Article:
Blogs can provide any number of things, such as:

  • Information
  • Ideas
  • Inspiration
  • Humor
  • Entertainment

but the main thing they provide is a sense of connection with other people that share your interests.

So I just…read the blog?

Sure, read the blog, but then leave a comment! I had been reading my art blogs for years before I learned that I was committing a major faux pas by never leaving a comment. If I don’t leave a comment, how will the blog author know how much I love their blog? As a blogger, leaving your innermost thoughts on the internet is tough. Having no comment left on your lonely post is even worse.

What do I say in the Comment section?

Lots of things!

  • Share a similar experience: “When you said that wonderfully insightful thing, it reminded me of when I said this equally insightful thing.”
  • Tell me how it made you feel: “I laughed out loud!” or “This brought tears to my eyes.”
  • It doesn’t have to be anything fancy, just something that lets the author know someone was there: “Hi.”

Isn’t it scary being out there on the internet?

Surprisingly, the blogosphere is full of wonderful people! I am so lucky to have met such supportive and friendly fellow bloggers. They are so supportive and friendly that I have been nominated for the Liebster Blog Award 3 lovely times just for starting my blog!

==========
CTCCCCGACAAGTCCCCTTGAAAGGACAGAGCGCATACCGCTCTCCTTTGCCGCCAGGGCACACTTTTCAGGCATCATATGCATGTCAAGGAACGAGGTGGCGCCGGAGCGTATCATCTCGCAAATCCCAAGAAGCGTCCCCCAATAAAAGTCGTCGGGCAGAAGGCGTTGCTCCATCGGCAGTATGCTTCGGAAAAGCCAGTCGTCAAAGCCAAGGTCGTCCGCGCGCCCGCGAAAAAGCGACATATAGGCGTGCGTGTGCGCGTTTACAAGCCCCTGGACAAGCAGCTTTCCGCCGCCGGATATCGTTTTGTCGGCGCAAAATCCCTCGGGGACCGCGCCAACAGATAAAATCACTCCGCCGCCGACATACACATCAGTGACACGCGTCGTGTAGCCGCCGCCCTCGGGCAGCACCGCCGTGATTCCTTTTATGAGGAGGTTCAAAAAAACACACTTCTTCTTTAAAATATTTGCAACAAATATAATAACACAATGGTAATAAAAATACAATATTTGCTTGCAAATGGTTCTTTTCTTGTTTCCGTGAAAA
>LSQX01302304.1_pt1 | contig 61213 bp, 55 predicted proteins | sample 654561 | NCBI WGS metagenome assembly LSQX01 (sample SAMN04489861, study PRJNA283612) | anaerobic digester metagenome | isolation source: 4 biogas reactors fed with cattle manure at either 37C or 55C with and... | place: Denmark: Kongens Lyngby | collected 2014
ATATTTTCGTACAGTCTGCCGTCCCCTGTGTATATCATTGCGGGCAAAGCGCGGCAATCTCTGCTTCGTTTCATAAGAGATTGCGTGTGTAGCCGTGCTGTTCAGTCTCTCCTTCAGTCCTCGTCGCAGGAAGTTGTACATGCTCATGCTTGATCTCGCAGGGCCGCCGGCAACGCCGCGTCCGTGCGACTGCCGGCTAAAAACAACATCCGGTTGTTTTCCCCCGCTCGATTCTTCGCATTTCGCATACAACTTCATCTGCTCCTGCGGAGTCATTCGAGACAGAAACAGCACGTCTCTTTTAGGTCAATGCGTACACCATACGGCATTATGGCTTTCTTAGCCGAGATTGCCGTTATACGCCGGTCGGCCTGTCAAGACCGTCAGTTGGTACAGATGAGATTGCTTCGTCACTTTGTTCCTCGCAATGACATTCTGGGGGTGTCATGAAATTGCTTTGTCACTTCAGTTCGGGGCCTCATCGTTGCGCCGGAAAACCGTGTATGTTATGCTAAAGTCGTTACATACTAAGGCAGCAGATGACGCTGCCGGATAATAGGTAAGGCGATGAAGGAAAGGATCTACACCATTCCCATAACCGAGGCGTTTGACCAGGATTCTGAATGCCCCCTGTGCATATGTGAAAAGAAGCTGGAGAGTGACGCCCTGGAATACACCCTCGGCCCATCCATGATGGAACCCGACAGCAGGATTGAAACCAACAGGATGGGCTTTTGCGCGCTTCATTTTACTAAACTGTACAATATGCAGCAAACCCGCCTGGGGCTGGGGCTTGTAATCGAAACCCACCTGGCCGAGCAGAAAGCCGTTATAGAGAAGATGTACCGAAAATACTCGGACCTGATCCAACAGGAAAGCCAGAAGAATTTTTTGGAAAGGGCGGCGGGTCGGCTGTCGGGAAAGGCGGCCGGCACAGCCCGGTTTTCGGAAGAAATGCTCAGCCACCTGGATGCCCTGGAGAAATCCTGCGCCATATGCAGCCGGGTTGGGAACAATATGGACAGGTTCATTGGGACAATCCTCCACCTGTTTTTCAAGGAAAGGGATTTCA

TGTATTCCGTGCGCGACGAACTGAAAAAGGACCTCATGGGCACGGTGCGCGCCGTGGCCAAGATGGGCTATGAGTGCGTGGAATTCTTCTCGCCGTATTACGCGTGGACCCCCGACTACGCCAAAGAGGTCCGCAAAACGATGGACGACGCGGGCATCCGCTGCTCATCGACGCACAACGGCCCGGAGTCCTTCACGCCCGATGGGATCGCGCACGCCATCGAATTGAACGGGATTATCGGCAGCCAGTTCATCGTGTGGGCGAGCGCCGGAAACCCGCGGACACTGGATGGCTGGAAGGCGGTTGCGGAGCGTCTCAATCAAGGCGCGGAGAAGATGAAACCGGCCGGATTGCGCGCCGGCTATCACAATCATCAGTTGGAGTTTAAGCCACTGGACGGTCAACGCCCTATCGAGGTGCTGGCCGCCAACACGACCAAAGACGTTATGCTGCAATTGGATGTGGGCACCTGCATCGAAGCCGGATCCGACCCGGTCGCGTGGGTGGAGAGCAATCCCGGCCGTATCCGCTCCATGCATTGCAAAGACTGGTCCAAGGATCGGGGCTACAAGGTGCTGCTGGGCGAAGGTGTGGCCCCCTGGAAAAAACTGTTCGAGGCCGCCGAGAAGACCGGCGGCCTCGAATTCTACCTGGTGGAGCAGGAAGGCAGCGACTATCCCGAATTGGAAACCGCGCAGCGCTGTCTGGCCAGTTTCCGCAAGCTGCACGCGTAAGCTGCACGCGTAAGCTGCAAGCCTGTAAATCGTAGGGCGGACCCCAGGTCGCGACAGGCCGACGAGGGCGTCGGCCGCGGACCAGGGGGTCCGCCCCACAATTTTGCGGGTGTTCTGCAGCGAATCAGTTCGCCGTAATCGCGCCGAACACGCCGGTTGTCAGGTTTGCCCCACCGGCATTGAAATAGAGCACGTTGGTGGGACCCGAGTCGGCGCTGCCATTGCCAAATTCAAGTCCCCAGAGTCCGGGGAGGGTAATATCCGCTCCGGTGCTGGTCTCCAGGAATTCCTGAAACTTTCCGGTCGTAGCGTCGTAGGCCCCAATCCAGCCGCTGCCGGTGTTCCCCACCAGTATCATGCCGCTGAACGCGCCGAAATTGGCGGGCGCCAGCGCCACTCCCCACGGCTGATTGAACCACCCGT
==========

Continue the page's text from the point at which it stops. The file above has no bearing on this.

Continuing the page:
How do I find blogs I might like?

You’ve come to the right place! As a Liebster Blog Award recipient, it will be my pleasure to pass on the award to some fantastic blogs in the near future. But to get you started, check out these blogs of the 3 fabulous people who nominated me for the Liebster Award:

Dana’s Crazy, Poetic Life

Dana is a stay-at-home mom of three boys (like me!)  who is trying to find her place in this world (like me!), except she does it through beautiful poetry. If you’re a writer who has ever battled self-doubts, her poem Writer’s Angst is a must read.

Michelle Reynoso’s My Writing Life

Michelle is a writer and photographer, and has combined the two into an eBook entitled “Do You?” which has just been nominated for a Global EBook award!

Sara Vinas’ Cracker Jack Poet:

“A poetic snack–short, usually sweet, nutty, with a surprise inside,” is a great description of her blog. If you’re a runner, or ever wanted to be one, her poem Running with the Wind will make you feel like you had a workout without even leaving your computer.

I finished reading your post. Now what do I do?

Now you can click on the button that says “Comments” and leave a comment! You’re also more than welcome to sign up for an email subscription that will deliver my new posts right into your email. You can find the sign up link on the upper right hand side of this post. And then…go forth and explore the blogosphere!